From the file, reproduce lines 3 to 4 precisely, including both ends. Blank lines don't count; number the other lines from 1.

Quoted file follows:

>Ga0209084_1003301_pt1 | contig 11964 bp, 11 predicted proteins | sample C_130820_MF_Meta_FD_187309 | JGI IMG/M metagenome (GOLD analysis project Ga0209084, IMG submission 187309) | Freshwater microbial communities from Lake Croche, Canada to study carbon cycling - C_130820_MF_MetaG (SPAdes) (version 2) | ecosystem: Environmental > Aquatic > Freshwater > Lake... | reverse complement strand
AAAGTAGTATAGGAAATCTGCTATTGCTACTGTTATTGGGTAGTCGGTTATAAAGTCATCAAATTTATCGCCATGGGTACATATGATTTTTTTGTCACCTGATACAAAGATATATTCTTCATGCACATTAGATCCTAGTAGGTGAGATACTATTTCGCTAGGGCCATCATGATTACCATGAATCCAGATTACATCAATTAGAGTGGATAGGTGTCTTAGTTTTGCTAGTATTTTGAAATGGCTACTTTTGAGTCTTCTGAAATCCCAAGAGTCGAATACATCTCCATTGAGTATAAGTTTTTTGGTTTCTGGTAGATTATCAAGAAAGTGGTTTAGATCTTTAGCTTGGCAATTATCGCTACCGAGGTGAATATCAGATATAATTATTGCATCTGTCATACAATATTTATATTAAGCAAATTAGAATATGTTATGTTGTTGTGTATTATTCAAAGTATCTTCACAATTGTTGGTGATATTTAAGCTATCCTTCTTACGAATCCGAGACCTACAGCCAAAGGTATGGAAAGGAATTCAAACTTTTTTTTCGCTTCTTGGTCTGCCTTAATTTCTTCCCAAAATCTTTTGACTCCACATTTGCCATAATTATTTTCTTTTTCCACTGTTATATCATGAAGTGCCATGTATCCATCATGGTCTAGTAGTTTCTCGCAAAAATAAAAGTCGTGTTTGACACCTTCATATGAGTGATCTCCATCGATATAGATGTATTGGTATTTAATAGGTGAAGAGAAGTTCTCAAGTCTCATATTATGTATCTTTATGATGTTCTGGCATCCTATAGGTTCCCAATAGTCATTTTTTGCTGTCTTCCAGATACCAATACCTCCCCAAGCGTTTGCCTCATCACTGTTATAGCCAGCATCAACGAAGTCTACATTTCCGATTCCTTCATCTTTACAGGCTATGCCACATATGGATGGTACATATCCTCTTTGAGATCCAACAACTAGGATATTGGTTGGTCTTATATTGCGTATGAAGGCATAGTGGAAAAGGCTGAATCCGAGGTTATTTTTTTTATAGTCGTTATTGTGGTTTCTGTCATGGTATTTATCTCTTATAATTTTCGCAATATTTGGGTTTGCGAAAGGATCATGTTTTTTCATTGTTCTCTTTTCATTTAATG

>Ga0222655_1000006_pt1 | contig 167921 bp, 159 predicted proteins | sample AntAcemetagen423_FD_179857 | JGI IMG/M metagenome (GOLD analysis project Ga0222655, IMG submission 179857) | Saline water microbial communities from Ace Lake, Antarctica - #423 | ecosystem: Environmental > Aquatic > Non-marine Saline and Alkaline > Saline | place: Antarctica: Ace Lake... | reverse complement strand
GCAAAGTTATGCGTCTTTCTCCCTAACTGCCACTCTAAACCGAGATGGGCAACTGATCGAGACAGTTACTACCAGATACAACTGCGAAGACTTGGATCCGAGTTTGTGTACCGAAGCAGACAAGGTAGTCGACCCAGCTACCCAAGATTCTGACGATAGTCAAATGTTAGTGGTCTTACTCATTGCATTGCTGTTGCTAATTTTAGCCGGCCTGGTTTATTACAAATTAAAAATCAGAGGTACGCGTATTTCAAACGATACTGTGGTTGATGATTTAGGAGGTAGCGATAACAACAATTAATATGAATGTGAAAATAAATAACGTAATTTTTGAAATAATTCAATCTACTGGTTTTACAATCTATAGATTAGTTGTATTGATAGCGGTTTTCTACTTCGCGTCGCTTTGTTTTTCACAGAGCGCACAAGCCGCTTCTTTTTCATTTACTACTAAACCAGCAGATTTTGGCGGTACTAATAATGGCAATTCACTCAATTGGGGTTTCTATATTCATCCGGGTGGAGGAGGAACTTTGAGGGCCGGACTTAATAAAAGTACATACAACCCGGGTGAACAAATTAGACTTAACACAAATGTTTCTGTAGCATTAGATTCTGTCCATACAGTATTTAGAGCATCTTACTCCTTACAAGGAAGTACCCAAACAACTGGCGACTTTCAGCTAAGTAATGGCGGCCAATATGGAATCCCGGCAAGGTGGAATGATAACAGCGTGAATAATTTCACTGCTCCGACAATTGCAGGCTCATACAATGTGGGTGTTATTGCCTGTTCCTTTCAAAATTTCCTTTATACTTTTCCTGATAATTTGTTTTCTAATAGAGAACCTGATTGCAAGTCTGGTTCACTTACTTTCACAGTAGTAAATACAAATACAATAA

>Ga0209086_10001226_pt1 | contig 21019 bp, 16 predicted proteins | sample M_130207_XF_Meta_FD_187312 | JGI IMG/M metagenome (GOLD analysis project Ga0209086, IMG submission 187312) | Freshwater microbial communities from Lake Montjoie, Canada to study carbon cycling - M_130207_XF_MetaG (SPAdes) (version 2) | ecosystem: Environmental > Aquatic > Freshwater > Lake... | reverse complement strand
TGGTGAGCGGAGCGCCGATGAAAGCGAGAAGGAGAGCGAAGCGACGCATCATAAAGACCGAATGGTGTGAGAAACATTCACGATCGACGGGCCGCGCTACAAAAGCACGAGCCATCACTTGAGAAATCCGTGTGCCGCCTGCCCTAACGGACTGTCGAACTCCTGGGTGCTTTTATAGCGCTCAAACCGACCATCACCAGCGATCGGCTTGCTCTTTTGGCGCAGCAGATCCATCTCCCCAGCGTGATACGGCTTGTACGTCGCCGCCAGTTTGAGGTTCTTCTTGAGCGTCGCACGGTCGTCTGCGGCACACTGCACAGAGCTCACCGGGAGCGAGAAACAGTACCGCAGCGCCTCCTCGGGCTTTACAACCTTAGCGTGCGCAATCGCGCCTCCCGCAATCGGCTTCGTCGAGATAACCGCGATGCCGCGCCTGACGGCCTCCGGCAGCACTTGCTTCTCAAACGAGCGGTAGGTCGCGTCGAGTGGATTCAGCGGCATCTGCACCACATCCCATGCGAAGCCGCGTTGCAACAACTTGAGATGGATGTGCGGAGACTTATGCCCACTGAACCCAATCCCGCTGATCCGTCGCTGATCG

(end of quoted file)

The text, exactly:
>Ga0222655_1000006_pt1 | contig 167921 bp, 159 predicted proteins | sample AntAcemetagen423_FD_179857 | JGI IMG/M metagenome (GOLD analysis project Ga0222655, IMG submission 179857) | Saline water microbial communities from Ace Lake, Antarctica - #423 | ecosystem: Environmental > Aquatic > Non-marine Saline and Alkaline > Saline | place: Antarctica: Ace Lake... | reverse complement strand
GCAAAGTTATGCGTCTTTCTCCCTAACTGCCACTCTAAACCGAGATGGGCAACTGATCGAGACAGTTACTACCAGATACAACTGCGAAGACTTGGATCCGAGTTTGTGTACCGAAGCAGACAAGGTAGTCGACCCAGCTACCCAAGATTCTGACGATAGTCAAATGTTAGTGGTCTTACTCATTGCATTGCTGTTGCTAATTTTAGCCGGCCTGGTTTATTACAAATTAAAAATCAGAGGTACGCGTATTTCAAACGATACTGTGGTTGATGATTTAGGAGGTAGCGATAACAACAATTAATATGAATGTGAAAATAAATAACGTAATTTTTGAAATAATTCAATCTACTGGTTTTACAATCTATAGATTAGTTGTATTGATAGCGGTTTTCTACTTCGCGTCGCTTTGTTTTTCACAGAGCGCACAAGCCGCTTCTTTTTCATTTACTACTAAACCAGCAGATTTTGGCGGTACTAATAATGGCAATTCACTCAATTGGGGTTTCTATATTCATCCGGGTGGAGGAGGAACTTTGAGGGCCGGACTTAATAAAAGTACATACAACCCGGGTGAACAAATTAGACTTAACACAAATGTTTCTGTAGCATTAGATTCTGTCCATACAGTATTTAGAGCATCTTACTCCTTACAAGGAAGTACCCAAACAACTGGCGACTTTCAGCTAAGTAATGGCGGCCAATATGGAATCCCGGCAAGGTGGAATGATAACAGCGTGAATAATTTCACTGCTCCGACAATTGCAGGCTCATACAATGTGGGTGTTATTGCCTGTTCCTTTCAAAATTTCCTTTATACTTTTCCTGATAATTTGTTTTCTAATAGAGAACCTGATTGCAAGTCTGGTTCACTTACTTTCACAGTAGTAAATACAAATACAATAA